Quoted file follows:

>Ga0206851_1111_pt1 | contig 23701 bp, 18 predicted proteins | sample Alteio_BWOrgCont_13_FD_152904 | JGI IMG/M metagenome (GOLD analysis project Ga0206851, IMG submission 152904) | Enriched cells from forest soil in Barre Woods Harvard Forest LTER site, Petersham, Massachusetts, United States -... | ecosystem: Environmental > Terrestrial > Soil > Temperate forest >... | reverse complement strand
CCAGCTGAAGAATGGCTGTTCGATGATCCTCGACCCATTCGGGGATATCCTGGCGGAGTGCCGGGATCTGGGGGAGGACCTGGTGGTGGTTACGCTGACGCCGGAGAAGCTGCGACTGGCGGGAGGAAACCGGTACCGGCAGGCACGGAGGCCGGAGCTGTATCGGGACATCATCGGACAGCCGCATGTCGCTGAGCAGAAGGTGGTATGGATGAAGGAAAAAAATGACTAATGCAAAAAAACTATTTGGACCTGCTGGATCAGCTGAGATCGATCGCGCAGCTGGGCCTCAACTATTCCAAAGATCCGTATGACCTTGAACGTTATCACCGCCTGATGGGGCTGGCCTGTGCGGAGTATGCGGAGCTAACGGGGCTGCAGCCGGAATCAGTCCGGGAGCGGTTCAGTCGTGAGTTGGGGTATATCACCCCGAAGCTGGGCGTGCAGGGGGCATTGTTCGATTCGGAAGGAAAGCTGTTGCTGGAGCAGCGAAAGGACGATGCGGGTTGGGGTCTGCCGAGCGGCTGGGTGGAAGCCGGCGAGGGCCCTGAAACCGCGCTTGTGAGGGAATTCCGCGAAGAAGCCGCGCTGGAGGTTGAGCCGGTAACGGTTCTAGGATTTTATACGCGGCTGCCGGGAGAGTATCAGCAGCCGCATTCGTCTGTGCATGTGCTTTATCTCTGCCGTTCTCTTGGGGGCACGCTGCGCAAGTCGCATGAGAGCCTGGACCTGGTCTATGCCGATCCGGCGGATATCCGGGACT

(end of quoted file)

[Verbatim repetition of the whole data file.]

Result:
>Ga0206851_1111_pt1 | contig 23701 bp, 18 predicted proteins | sample Alteio_BWOrgCont_13_FD_152904 | JGI IMG/M metagenome (GOLD analysis project Ga0206851, IMG submission 152904) | Enriched cells from forest soil in Barre Woods Harvard Forest LTER site, Petersham, Massachusetts, United States -... | ecosystem: Environmental > Terrestrial > Soil > Temperate forest >... | reverse complement strand
CCAGCTGAAGAATGGCTGTTCGATGATCCTCGACCCATTCGGGGATATCCTGGCGGAGTGCCGGGATCTGGGGGAGGACCTGGTGGTGGTTACGCTGACGCCGGAGAAGCTGCGACTGGCGGGAGGAAACCGGTACCGGCAGGCACGGAGGCCGGAGCTGTATCGGGACATCATCGGACAGCCGCATGTCGCTGAGCAGAAGGTGGTATGGATGAAGGAAAAAAATGACTAATGCAAAAAAACTATTTGGACCTGCTGGATCAGCTGAGATCGATCGCGCAGCTGGGCCTCAACTATTCCAAAGATCCGTATGACCTTGAACGTTATCACCGCCTGATGGGGCTGGCCTGTGCGGAGTATGCGGAGCTAACGGGGCTGCAGCCGGAATCAGTCCGGGAGCGGTTCAGTCGTGAGTTGGGGTATATCACCCCGAAGCTGGGCGTGCAGGGGGCATTGTTCGATTCGGAAGGAAAGCTGTTGCTGGAGCAGCGAAAGGACGATGCGGGTTGGGGTCTGCCGAGCGGCTGGGTGGAAGCCGGCGAGGGCCCTGAAACCGCGCTTGTGAGGGAATTCCGCGAAGAAGCCGCGCTGGAGGTTGAGCCGGTAACGGTTCTAGGATTTTATACGCGGCTGCCGGGAGAGTATCAGCAGCCGCATTCGTCTGTGCATGTGCTTTATCTCTGCCGTTCTCTTGGGGGCACGCTGCGCAAGTCGCATGAGAGCCTGGACCTGGTCTATGCCGATCCGGCGGATATCCGGGACT